|Volume 6 Issue 120 Published - 14:00 UTC 08:00 EST 29-Apr-2004 Next Update - 14:00 UTC 08:00 EST 30-Apr-2004||Editor: Susan K. Boyer, RN
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Controlling pain with your brain
It could be bad news for the makers of painkillers. A small study suggests people can learn to suppress pain when they are shown the activity of a pain-control region of their brain.
This new biofeedback technique might also turn out to be useful for treating other conditions.
Biofeedback techniques based on electroencephalogram (EEG) recordings of brainwave patterns, in which electrodes are placed on the scalp, are used with some success to treat epilepsy and attention problems such as ADHD.
But no one has found a way to use this method for controlling pain in people, says Peter Rosenfeld of Northwestern University in Chicago, one of the pioneers of biofeedback.
Twenty years ago Rosenfeld found that he could change the pain threshold in mice by training them to alter their brainwave patterns through a process called conditioned learning, where an altered brainwave state was rewarded by direct stimulation of the reward centres in their brains. Since this meant placing an electrode into the brain, however, his team never tried the technique on people.
Now Fumiko Maeda, Christopher deCharms and their colleagues at Stanford University in California have tried showing people real-time feedback from a functional magnetic resonance imaging (fMRI) scanner.
The difference between EEGs and fMRI, says Rosenfeld, is that fMRI allows you to show volunteers how much activity there is in specific areas of their brains. "From scalp recordings, you don't really know what you are recording," he says.
The eight volunteers saw the activity of a pain-control region called the rostral anterior cingulate cortex represented on a screen either as a flame that varied in size, or as a simple scrolling bar graph.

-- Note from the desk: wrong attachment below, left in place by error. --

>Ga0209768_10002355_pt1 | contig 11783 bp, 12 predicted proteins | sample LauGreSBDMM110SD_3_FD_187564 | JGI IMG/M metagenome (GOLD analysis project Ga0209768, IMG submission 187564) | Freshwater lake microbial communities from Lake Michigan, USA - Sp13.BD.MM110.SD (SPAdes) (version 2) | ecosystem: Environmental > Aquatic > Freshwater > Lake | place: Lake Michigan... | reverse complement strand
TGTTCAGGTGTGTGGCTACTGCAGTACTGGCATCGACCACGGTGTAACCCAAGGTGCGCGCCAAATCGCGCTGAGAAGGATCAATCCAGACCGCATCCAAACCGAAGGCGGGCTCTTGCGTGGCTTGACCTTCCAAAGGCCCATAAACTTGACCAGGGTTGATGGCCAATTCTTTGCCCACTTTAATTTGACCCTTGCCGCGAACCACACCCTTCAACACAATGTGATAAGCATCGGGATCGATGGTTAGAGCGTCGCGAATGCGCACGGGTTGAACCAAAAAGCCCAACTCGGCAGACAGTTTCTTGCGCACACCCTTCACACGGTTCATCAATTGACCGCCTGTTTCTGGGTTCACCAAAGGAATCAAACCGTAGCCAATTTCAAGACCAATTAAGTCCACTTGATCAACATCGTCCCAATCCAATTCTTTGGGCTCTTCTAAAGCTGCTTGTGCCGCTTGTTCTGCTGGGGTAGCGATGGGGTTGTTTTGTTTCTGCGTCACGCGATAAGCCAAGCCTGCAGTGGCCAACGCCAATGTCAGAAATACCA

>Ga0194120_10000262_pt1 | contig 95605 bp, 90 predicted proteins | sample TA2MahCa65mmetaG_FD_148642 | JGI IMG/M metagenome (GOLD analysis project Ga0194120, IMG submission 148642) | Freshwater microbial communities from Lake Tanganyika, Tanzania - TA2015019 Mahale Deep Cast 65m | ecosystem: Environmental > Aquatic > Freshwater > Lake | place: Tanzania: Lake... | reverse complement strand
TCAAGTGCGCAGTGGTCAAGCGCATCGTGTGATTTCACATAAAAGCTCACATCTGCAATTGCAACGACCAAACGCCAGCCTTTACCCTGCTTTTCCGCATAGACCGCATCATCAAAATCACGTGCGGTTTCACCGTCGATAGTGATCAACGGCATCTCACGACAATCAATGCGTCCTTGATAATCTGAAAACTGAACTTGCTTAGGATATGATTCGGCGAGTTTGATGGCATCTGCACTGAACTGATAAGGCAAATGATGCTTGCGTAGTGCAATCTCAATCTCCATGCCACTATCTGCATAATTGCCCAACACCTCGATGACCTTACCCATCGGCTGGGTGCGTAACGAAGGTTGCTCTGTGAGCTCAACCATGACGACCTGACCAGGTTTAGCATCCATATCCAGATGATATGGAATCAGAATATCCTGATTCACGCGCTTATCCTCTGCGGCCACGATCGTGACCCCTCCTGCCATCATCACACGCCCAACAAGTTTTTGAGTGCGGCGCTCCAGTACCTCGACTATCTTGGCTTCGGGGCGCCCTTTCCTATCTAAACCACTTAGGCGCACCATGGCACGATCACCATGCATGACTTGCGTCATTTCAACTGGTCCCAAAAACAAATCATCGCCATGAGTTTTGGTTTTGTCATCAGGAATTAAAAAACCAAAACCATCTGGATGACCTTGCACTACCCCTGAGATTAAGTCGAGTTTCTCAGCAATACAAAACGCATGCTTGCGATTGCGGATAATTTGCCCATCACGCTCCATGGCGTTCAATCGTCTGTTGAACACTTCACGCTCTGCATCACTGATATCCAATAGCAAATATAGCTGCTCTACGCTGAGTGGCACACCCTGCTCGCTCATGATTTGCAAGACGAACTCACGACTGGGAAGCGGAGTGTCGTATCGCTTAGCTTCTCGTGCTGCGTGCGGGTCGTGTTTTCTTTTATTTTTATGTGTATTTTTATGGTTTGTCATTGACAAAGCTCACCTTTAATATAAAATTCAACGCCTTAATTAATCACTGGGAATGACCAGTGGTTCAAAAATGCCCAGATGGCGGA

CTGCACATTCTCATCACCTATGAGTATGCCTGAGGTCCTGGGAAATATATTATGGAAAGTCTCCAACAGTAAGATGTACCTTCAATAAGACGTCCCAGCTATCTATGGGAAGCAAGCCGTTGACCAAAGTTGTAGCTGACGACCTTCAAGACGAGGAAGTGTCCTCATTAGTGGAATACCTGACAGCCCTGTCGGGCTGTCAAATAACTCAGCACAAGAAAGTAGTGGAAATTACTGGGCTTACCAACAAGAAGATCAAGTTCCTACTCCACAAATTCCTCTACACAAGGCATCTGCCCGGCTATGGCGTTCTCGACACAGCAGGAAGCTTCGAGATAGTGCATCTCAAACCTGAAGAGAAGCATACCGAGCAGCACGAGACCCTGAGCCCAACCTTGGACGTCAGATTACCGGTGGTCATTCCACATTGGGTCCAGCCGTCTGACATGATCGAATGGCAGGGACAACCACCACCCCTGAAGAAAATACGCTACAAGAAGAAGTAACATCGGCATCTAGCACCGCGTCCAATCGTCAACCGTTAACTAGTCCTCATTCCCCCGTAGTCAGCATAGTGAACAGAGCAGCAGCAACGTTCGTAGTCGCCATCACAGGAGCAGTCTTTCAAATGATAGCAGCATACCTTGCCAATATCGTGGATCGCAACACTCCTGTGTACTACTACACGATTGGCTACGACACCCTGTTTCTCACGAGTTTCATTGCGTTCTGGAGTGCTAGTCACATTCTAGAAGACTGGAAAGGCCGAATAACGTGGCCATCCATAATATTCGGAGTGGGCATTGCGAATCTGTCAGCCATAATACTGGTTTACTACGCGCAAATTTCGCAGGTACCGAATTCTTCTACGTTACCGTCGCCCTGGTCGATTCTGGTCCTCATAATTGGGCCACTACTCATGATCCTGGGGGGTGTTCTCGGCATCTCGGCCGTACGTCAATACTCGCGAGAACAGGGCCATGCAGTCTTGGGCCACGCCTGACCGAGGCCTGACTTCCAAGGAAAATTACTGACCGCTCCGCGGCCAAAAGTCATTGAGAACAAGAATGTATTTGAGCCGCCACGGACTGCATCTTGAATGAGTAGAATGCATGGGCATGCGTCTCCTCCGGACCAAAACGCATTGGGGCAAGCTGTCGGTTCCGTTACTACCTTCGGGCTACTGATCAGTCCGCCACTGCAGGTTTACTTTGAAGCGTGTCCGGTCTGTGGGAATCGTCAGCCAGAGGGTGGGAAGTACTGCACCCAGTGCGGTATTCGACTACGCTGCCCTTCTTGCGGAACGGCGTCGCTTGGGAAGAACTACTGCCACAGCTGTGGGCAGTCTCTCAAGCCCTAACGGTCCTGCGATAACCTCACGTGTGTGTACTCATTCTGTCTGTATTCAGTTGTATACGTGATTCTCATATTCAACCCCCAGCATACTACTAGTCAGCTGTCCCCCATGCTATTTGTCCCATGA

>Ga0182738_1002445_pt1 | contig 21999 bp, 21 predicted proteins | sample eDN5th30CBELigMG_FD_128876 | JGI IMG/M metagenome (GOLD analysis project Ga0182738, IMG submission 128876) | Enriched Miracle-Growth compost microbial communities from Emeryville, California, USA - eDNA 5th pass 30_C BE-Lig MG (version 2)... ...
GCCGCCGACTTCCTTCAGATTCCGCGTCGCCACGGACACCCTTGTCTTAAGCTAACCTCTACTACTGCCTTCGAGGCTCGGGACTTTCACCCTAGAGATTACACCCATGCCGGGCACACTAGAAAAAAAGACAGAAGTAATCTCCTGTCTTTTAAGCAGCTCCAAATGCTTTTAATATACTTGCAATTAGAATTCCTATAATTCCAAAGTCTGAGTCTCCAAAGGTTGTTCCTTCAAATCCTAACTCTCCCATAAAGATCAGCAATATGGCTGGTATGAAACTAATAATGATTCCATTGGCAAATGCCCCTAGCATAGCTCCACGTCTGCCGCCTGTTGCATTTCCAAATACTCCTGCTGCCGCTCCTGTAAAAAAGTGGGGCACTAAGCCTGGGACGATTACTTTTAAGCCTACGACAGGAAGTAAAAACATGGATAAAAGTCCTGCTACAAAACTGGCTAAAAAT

This brain region is known to modulate both the intensity and the emotional impact of pain. During the scans the volunteers had to endure painful heat on the palm of their hand. They were asked to try to increase or decrease the signal from the brain scanner and to periodically rate their pain sensations.
It took just three 13-minute sessions in the scanner for the eight volunteers to learn to vary the brain activity level, and thus to develop some control over their pain sensations, the researchers reported at the Cognitive Neuroscience Society meeting in San Francisco last week.
The effect seemed to last beyond the sessions in the scanner, although the researchers have yet to determine how strongly and for how long. The volunteers could not explain how they did it. The researchers ruled out other explanations for the effect through a series of controls. They gave people false feedback data, no feedback at all, or feedback from a part of the brain unrelated to pain control. They also sometimes asked people to pay attention to the pain or distracted their attention away from it.
The technique might prove useful not only for training patients to control pain, but perhaps also for treating other illnesses where brain activity is altered, such as depression or dementia. It might even help boost normal brain function. It could also prove a valuable research tool, helping establish links between specific patterns of brain activity and behaviour. But its use is likely to be limited by the high cost of fMRI scanners.
Helen Phillips, San Francisco